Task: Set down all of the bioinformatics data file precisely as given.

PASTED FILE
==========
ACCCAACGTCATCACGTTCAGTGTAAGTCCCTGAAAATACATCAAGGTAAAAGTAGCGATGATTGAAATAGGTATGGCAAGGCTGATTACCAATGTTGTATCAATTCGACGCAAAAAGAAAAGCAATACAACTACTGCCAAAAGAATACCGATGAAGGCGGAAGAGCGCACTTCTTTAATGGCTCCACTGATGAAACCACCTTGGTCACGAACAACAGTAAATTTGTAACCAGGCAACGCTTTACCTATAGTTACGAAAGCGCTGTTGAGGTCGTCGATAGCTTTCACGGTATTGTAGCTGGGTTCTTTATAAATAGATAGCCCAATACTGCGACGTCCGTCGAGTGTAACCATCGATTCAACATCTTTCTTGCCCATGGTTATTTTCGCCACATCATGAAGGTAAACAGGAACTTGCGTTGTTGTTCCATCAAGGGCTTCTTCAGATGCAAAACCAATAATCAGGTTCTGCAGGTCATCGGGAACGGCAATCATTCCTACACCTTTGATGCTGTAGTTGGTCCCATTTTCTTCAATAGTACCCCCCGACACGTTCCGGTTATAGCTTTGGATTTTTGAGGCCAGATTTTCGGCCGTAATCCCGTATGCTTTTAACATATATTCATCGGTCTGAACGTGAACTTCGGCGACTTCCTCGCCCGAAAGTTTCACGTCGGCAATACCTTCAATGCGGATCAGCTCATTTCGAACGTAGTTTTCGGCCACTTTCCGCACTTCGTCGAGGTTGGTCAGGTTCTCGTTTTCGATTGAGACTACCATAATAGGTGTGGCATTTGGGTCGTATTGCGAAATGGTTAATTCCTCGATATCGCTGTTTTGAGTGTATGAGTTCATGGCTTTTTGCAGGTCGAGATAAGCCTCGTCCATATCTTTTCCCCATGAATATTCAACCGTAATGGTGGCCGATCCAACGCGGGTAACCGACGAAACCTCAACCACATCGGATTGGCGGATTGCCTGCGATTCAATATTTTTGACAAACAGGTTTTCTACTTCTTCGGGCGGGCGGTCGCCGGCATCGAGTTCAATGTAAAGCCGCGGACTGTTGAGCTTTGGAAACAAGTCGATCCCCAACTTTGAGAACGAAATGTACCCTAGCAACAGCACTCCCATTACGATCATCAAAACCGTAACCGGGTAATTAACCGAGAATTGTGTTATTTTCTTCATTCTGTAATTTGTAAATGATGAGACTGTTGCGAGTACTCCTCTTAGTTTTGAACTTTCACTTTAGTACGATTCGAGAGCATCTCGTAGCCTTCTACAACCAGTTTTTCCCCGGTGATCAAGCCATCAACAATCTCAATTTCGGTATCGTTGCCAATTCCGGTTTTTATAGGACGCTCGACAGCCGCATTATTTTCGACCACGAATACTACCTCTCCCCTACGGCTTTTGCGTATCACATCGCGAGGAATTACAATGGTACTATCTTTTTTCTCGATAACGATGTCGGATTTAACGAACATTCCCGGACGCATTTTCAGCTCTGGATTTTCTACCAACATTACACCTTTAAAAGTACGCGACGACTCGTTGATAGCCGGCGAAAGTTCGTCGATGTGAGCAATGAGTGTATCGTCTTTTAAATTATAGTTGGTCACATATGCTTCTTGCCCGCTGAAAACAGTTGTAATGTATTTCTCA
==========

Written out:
ACCCAACGTCATCACGTTCAGTGTAAGTCCCTGAAAATACATCAAGGTAAAAGTAGCGATGATTGAAATAGGTATGGCAAGGCTGATTACCAATGTTGTATCAATTCGACGCAAAAAGAAAAGCAATACAACTACTGCCAAAAGAATACCGATGAAGGCGGAAGAGCGCACTTCTTTAATGGCTCCACTGATGAAACCACCTTGGTCACGAACAACAGTAAATTTGTAACCAGGCAACGCTTTACCTATAGTTACGAAAGCGCTGTTGAGGTCGTCGATAGCTTTCACGGTATTGTAGCTGGGTTCTTTATAAATAGATAGCCCAATACTGCGACGTCCGTCGAGTGTAACCATCGATTCAACATCTTTCTTGCCCATGGTTATTTTCGCCACATCATGAAGGTAAACAGGAACTTGCGTTGTTGTTCCATCAAGGGCTTCTTCAGATGCAAAACCAATAATCAGGTTCTGCAGGTCATCGGGAACGGCAATCATTCCTACACCTTTGATGCTGTAGTTGGTCCCATTTTCTTCAATAGTACCCCCCGACACGTTCCGGTTATAGCTTTGGATTTTTGAGGCCAGATTTTCGGCCGTAATCCCGTATGCTTTTAACATATATTCATCGGTCTGAACGTGAACTTCGGCGACTTCCTCGCCCGAAAGTTTCACGTCGGCAATACCTTCAATGCGGATCAGCTCATTTCGAACGTAGTTTTCGGCCACTTTCCGCACTTCGTCGAGGTTGGTCAGGTTCTCGTTTTCGATTGAGACTACCATAATAGGTGTGGCATTTGGGTCGTATTGCGAAATGGTTAATTCCTCGATATCGCTGTTTTGAGTGTATGAGTTCATGGCTTTTTGCAGGTCGAGATAAGCCTCGTCCATATCTTTTCCCCATGAATATTCAACCGTAATGGTGGCCGATCCAACGCGGGTAACCGACGAAACCTCAACCACATCGGATTGGCGGATTGCCTGCGATTCAATATTTTTGACAAACAGGTTTTCTACTTCTTCGGGCGGGCGGTCGCCGGCATCGAGTTCAATGTAAAGCCGCGGACTGTTGAGCTTTGGAAACAAGTCGATCCCCAACTTTGAGAACGAAATGTACCCTAGCAACAGCACTCCCATTACGATCATCAAAACCGTAACCGGGTAATTAACCGAGAATTGTGTTATTTTCTTCATTCTGTAATTTGTAAATGATGAGACTGTTGCGAGTACTCCTCTTAGTTTTGAACTTTCACTTTAGTACGATTCGAGAGCATCTCGTAGCCTTCTACAACCAGTTTTTCCCCGGTGATCAAGCCATCAACAATCTCAATTTCGGTATCGTTGCCAATTCCGGTTTTTATAGGACGCTCGACAGCCGCATTATTTTCGACCACGAATACTACCTCTCCCCTACGGCTTTTGCGTATCACATCGCGAGGAATTACAATGGTACTATCTTTTTTCTCGATAACGATGTCGGATTTAACGAACATTCCCGGACGCATTTTCAGCTCTGGATTTTCTACCAACATTACACCTTTAAAAGTACGCGACGACTCGTTGATAGCCGGCGAAAGTTCGTCGATGTGAGCAATGAGTGTATCGTCTTTTAAATTATAGTTGGTCACATATGCTTCTTGCCCGCTGAAAACAGTTGTAATGTATTTCTCA